Tag Archives: Copyright

Digital Copyright Ruling Creates New Vulnerabilities for Moderated Online Platforms

A recent federal appeals court decision may lead online platforms that post user-generated content filtered by moderators to think twice before posting copyrighted material. In Mavrix Photographs, LLC v. LiveJournal, Inc., the Ninth Circuit Court of Appeals recently held that the Digital Millennium Copyright Act’s (“DMCA”) safe harbor for “infringement of copyright by reason of … Continue Reading

Louis Vuitton Loses Lawsuit Against Maker of Parody Tote Bags

Parody consumer-goods brands and fans of tongue-in-cheek humor have reason to be relieved after a federal court of appeals affirmed a grant of summary judgment against luxury handbag maker Louis Vuitton Malletier, S.A. (“Louis Vuitton”), dismissing its lawsuit against My Other Bag, Inc. (“MOB”), a seller of parody canvas tote bags. Louis Vuitton brought suit … Continue Reading

Congress Introduces First Post-Obama Copyright Review Policy Proposal

Last week, members of the U.S. House of Representatives Judiciary Committee introduced their first of many upcoming policy proposals aimed at modernizing U.S. copyright law, and, specifically, the U.S. Copyright Office. This proposal sets out specific changes for the Copyright Office, including creating an advisory committee, introducing an information technology modernization plan, increasing the Office’s … Continue Reading

Copyright Office Starts New Process for DMCA Safe Harbor Registration Today

Last month, the Copyright Office issued a final rule governing the designation of agents to receive notifications of claimed infringement under the Digital Millennium Copyright Act (“DMCA”). To help streamline the process, the Copyright office created a new, electronic filing system so that brands and advertisers can efficiently submit and update their designated agent.  The online … Continue Reading

Music Sampling Back in “Vogue”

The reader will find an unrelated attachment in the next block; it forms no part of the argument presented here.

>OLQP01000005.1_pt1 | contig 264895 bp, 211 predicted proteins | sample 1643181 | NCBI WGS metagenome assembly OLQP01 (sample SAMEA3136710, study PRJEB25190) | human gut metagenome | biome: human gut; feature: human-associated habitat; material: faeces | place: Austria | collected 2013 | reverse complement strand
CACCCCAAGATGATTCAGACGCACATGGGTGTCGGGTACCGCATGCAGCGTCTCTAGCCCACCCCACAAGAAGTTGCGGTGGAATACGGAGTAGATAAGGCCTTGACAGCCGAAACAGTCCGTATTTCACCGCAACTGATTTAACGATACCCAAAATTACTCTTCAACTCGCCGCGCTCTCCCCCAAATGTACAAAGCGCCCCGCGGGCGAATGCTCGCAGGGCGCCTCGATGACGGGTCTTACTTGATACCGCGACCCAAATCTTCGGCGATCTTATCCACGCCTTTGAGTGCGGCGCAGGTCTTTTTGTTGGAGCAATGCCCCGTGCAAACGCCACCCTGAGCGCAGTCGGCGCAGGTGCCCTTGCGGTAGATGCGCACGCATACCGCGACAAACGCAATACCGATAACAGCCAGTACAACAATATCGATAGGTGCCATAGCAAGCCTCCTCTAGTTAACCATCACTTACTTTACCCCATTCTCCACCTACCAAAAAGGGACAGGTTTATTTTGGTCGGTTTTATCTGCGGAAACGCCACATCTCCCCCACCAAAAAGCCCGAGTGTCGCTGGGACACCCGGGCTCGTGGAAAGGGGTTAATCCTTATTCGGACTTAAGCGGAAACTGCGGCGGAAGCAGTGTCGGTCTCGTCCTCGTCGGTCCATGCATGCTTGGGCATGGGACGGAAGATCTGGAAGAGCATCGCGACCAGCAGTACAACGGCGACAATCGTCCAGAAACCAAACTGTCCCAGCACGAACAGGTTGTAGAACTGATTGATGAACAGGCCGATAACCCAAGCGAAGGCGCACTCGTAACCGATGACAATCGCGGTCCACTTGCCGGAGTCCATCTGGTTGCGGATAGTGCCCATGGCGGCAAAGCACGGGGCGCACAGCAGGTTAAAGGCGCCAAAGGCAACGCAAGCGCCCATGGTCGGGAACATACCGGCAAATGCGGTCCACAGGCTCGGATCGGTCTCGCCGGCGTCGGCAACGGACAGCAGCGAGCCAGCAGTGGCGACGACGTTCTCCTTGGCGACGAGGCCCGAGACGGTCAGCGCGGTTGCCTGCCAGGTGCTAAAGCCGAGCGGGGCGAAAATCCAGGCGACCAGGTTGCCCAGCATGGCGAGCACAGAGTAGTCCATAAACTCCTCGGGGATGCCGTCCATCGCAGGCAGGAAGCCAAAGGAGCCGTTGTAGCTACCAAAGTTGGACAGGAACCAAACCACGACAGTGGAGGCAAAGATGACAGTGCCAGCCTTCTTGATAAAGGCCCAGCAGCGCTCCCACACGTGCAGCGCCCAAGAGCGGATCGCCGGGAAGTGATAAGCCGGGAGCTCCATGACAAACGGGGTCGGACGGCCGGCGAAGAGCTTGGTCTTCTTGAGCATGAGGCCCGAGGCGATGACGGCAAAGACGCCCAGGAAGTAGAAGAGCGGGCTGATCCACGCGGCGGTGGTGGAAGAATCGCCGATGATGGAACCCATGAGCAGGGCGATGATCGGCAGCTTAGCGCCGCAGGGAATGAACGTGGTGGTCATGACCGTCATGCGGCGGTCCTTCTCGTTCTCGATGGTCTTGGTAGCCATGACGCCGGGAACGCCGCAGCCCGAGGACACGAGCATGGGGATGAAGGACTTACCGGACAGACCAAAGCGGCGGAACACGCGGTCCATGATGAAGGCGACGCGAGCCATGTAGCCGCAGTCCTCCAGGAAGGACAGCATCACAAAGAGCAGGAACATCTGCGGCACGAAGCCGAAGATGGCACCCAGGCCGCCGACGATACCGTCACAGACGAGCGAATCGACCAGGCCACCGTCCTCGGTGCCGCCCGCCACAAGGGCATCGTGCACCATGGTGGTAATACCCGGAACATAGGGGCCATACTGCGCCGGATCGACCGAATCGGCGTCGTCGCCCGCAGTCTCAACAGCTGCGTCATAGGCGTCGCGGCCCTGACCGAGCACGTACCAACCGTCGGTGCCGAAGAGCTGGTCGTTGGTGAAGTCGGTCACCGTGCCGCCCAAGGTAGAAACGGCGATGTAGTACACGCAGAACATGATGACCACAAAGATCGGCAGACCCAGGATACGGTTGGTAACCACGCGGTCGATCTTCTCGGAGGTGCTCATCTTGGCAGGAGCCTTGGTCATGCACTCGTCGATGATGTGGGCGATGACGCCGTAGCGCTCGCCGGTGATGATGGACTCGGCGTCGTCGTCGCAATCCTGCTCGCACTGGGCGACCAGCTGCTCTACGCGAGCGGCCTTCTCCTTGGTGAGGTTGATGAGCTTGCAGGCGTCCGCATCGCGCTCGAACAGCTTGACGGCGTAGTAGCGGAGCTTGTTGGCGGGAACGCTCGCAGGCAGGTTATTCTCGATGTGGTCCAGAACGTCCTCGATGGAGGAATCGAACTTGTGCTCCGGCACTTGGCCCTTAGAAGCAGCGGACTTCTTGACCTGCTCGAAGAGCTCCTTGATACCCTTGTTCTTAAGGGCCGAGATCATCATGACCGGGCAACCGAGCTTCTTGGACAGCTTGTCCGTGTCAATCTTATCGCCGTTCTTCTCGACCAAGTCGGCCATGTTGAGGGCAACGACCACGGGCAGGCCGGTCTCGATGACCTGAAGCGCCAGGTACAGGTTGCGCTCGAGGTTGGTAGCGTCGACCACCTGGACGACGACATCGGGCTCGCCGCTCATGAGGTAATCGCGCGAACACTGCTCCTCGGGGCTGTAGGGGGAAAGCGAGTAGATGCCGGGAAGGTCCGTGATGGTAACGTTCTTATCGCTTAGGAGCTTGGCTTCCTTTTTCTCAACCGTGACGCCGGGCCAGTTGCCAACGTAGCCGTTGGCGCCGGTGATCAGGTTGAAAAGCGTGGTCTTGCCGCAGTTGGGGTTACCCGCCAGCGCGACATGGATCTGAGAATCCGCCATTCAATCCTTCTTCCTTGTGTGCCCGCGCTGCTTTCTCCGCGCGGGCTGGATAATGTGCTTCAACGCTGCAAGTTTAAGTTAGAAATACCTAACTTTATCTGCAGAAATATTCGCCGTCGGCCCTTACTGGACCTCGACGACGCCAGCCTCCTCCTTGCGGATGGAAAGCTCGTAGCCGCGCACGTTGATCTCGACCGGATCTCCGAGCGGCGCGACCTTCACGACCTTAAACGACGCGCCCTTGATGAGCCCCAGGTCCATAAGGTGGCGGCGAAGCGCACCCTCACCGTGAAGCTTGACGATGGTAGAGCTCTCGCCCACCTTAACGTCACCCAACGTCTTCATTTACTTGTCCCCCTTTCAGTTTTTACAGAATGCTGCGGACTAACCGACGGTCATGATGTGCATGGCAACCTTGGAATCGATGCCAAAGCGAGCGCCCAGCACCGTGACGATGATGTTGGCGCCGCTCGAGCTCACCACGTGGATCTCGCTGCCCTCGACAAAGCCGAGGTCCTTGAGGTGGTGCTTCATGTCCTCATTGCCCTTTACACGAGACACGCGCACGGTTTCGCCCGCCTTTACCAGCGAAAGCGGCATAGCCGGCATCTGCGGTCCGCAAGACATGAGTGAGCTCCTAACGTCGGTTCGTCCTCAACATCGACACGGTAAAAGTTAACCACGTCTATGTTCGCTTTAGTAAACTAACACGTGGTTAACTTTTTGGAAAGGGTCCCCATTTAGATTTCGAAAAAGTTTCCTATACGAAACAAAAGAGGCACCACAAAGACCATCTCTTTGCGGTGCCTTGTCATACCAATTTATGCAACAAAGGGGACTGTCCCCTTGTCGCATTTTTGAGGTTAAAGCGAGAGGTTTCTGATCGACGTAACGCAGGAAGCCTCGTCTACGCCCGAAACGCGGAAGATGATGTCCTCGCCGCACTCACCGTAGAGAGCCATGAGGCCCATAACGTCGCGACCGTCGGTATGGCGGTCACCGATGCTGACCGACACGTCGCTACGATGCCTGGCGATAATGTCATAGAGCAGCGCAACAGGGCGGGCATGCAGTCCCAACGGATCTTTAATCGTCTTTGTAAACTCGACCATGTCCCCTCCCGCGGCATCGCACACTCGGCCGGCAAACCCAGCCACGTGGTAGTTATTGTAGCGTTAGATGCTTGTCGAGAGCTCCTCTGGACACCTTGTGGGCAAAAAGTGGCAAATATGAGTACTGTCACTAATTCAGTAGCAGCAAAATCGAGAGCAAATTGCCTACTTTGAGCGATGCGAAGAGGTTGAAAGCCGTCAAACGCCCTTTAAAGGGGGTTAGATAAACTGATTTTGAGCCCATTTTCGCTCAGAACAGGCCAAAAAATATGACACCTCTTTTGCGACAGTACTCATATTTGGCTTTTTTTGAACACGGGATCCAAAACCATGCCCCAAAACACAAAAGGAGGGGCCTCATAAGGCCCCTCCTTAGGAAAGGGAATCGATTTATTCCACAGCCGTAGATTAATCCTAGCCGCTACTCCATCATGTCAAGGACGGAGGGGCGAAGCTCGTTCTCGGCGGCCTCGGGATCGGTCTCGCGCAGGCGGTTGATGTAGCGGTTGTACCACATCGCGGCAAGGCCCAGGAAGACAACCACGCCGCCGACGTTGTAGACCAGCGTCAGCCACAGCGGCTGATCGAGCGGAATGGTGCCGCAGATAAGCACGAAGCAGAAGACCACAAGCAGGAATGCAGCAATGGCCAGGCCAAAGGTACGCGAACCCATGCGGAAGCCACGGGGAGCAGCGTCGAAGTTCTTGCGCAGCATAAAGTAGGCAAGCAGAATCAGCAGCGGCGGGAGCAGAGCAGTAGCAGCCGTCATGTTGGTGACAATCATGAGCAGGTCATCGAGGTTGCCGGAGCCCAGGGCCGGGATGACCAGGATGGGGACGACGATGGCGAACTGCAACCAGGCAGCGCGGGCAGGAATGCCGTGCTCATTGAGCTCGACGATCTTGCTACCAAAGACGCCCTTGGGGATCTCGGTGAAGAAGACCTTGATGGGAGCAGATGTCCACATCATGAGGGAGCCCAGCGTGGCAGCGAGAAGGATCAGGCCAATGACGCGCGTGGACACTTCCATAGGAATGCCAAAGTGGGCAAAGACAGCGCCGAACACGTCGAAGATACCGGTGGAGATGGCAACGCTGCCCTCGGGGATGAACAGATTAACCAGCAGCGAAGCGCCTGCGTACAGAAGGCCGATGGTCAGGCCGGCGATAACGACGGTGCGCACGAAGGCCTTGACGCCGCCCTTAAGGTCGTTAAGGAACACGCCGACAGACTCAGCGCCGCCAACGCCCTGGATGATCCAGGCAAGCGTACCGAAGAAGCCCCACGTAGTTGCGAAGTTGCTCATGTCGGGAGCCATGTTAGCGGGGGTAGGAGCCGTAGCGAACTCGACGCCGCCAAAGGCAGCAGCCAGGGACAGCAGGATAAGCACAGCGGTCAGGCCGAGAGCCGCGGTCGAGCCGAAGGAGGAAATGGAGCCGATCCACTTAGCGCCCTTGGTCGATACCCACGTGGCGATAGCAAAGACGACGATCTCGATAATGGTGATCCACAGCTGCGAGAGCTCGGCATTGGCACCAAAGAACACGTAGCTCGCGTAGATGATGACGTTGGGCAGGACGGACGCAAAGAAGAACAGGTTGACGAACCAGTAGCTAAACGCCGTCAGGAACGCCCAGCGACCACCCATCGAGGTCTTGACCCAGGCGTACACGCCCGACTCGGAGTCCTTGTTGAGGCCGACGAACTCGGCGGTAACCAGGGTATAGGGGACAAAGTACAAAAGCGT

With its decision in VMG Salsoul v. Ciccone, the Ninth Circuit Court of Appeals created a circuit split that could greatly impact copyright infringement claims based on unlicensed music sampling.  For the advertising industry, this decision affects the risk assessment involved when creating or using music that contains “samples”.  Read on for more. On June … Continue Reading

The Second Circuit Turns the Page on Plaintiffs’ Google Books Copyright Suit

Another important copyright decision is in—this time from the Second Circuit Court of Appeals in Authors Guild v. Google, Inc. Plaintiffs—authors of copyright protected books—brought an action for infringement against Google, claiming that its digitization of millions of books without Plaintiffs’ permission violated copyright law. The court on appeal, acknowledging that this dispute “test[ed] the … Continue Reading

Copyright Protection Goes ‘To the Batmobile!’ says the Ninth Circuit

While the Caped Crusader drives around in his Batmobile protecting Gotham from its fringe, copyright law protects the Batmobile from infringers—this, according to the Ninth Circuit in DC Comics v. Towle. The Batmobile is more than just Batman’s ride; it is its own comic-book character worthy of copyright protection. In reaching this conclusion, the Ninth … Continue Reading

“Blurred Lines” but Clear Verdict: Jury Awards Gaye Estate $7.3 Million in Damages for Copyright Infringement

In a verdict on March 10, a Los Angeles federal jury decided “Blurred Lines,” written by Robin Thicke and Pharrell Williams, substantially borrowed from Marvin Gaye’s 1977 classic “Got To Give It Up” without permission. As a result, the jury awarded the family of the late soul singer more than $7.3 million in damages. In … Continue Reading

Google on a litigation roll

Google is celebrating yet another significant litigation victory today, after a federal judge in New York ruled in favour of Google in the $1 billion claim made against them by Viacom. This follows Google’s recent victory in March this year in the case brought by Louis Vuitton about AdWords (see our Ad Guide). Viacom sued Google in 2006, after its … Continue Reading

Seeing double: using synonyms may not prevent copyright infringement

A recent, and somewhat surprising, Australian case has highlighted the risk for advertising agencies when preparing advertising copy. In Budget Eyewear v Specsavers [2010] FCA 507, the Australian Federal Court granted an interlocutory injunction stopping Specsavers from running an ad campaign in which the words used were extremely similar to wording used in a campaign … Continue Reading
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